Imagine strolling through a car dealer’s lot and gazing at the vehicles for sale. Would you rather know about a car’s safety features or a car's performance? The questions you ask when shopping for a car very well could depend on your gender, according to new data.
An analysis by LeaseTrader.com found that men and women approach buying or leasing a car quite differently. The review of records for 500 men and 500 women indicated that women are more apt to ask about safety while men tend to focus on things like engine size.
In general, women car buyers are more thorough in posing questions about a car than men are, says Sergio Stiberman, founder and CEO of LeaseTrader.com.
“When my husband and I bought our new car, I was the one asking about air bags, how it will handle during snowy conditions and other safety-related issues,” Wendy Phillips of Syracuse, N.Y., says. “I could care less how fast it goes. I just wanted a car that is safe.”
In addition to helping avoid wrecks, the female fixation with car safety can save a bundle on auto insurance.
Even though auto insurance rates are driven by factors such as age, marital status and credit history, a car’s safety record and features can affect rates, too. Cars with dual-side air bags and anti-lock braking systems often cost less to insure than cars without those safety-oriented features, says Steve Brooks, president of B&B Premier Insurance Solutions Inc. in California.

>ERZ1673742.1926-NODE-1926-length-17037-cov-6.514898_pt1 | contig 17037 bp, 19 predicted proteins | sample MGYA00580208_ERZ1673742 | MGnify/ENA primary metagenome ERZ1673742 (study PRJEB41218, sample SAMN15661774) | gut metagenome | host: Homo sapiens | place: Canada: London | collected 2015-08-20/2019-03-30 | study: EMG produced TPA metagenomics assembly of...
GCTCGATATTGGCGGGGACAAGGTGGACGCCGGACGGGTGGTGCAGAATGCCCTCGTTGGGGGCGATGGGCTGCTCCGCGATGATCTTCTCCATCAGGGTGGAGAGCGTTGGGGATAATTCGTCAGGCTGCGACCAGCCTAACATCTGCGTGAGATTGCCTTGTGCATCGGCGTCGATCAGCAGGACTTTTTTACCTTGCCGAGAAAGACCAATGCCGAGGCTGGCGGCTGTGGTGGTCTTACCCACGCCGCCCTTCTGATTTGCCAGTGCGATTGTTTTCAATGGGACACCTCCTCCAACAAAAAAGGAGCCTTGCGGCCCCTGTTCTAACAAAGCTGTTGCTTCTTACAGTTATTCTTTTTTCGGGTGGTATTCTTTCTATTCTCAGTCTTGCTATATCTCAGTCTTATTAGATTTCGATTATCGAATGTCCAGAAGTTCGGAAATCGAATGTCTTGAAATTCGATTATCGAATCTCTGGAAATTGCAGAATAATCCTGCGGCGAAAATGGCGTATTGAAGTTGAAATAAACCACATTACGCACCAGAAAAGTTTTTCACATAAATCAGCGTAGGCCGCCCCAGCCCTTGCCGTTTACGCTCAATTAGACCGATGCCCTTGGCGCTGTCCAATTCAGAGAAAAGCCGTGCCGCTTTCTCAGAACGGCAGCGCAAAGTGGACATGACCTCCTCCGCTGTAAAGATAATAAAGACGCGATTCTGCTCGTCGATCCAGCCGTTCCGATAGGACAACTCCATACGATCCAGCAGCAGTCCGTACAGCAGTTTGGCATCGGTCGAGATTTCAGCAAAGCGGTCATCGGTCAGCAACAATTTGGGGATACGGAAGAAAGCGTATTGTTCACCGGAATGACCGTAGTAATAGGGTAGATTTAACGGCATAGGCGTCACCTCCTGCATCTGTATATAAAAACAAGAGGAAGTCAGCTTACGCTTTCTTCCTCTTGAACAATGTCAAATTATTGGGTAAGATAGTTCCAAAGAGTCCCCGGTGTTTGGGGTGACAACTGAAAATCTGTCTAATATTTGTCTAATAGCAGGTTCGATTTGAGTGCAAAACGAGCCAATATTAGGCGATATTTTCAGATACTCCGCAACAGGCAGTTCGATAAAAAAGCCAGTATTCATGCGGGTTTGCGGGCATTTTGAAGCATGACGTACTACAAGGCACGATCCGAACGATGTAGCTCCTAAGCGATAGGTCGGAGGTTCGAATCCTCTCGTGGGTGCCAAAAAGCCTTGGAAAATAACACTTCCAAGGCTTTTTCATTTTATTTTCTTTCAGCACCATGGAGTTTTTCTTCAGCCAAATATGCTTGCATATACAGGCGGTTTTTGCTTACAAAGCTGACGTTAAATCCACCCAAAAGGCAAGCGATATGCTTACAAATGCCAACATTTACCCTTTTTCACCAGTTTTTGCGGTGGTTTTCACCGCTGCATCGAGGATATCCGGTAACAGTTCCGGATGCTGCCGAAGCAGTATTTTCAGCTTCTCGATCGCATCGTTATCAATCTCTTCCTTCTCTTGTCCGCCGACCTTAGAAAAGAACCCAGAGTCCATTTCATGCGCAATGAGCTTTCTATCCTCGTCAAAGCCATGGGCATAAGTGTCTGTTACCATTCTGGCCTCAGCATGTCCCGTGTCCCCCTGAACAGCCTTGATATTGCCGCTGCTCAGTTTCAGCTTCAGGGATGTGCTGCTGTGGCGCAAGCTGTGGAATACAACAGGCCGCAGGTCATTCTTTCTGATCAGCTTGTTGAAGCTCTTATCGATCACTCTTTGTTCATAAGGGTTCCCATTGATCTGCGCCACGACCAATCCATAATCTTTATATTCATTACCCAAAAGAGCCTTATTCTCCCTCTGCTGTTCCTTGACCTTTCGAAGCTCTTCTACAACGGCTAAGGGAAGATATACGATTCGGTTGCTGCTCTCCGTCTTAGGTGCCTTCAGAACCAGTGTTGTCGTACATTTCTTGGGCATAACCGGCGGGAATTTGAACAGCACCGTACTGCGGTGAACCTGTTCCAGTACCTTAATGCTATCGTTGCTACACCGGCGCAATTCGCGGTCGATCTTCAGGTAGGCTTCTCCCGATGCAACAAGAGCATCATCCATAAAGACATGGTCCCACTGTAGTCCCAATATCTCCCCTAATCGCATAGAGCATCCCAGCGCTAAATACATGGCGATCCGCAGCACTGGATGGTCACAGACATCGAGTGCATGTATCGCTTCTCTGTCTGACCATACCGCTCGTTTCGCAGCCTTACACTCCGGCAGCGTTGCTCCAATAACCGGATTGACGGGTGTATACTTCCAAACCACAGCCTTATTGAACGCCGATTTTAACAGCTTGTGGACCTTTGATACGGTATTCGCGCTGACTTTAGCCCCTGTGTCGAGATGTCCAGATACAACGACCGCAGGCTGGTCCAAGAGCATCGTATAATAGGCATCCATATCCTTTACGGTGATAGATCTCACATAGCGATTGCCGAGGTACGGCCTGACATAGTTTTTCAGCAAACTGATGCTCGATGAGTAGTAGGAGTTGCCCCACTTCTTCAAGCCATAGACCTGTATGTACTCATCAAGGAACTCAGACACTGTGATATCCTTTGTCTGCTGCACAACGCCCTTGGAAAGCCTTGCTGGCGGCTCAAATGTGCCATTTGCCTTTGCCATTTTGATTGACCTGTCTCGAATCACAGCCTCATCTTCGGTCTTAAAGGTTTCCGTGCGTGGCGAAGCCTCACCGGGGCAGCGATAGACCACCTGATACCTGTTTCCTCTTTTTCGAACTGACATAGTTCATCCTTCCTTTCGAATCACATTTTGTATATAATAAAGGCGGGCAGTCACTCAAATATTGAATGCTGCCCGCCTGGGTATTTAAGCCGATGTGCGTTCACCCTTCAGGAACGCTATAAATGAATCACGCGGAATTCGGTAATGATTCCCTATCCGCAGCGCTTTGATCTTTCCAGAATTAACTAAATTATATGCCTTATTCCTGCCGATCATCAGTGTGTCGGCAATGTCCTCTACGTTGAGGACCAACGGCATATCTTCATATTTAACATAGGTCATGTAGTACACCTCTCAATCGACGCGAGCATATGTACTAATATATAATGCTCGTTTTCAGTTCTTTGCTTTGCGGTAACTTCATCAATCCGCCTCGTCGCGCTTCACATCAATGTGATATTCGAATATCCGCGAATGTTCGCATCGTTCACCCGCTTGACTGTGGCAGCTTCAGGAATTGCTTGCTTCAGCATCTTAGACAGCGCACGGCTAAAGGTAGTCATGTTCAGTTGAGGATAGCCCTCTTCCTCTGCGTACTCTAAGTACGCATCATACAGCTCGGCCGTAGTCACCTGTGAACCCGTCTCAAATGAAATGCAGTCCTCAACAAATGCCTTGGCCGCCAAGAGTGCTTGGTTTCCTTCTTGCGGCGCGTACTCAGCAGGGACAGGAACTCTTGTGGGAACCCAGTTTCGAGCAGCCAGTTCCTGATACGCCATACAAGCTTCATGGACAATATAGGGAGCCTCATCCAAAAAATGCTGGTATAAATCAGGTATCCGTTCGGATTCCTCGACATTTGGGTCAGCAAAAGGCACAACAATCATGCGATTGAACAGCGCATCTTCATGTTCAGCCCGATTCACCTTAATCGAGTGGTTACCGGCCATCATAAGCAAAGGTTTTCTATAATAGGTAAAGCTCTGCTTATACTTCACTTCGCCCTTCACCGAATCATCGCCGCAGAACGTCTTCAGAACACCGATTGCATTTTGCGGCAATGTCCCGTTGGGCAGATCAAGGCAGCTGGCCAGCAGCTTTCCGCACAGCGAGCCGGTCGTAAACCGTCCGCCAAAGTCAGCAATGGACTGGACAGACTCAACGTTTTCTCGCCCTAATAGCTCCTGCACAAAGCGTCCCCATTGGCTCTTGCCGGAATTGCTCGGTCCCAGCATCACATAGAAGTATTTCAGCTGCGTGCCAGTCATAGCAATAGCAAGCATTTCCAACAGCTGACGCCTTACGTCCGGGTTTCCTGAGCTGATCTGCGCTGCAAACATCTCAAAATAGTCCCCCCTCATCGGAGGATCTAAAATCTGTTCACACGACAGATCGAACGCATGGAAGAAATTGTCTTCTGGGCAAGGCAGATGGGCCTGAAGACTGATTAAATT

Brooks adds that drivers with a history of traffic tickets and accidents typically pay higher premiums than their safer counterparts. Depending on the insurer, two or more tickets or wrecks in a three-year span can trigger a 20 percent to 30 percent premium hike, Brooks says.
Why are women so safety conscious?
Focusing on automotive safety could come down to biology.
Margaret King, director of the Center for Cultural Studies & Analysis in Philadelphia, says women are far more safety-minded than men. After all, they were born to protect the nest.
“That’s why women choose safe cars and men seek performance cars,” King says. “Women are far more alert to the potential for danger in domestic situations. They are the guardians of children and stage managers of social relations.”
Leta Hamilton, a mother of four in the Seattle area, says her family’s safety is her No. 1 priority.
“Who cares about how fast the car goes? I need to know that at least the car has an excellent safety record," Hamilton says.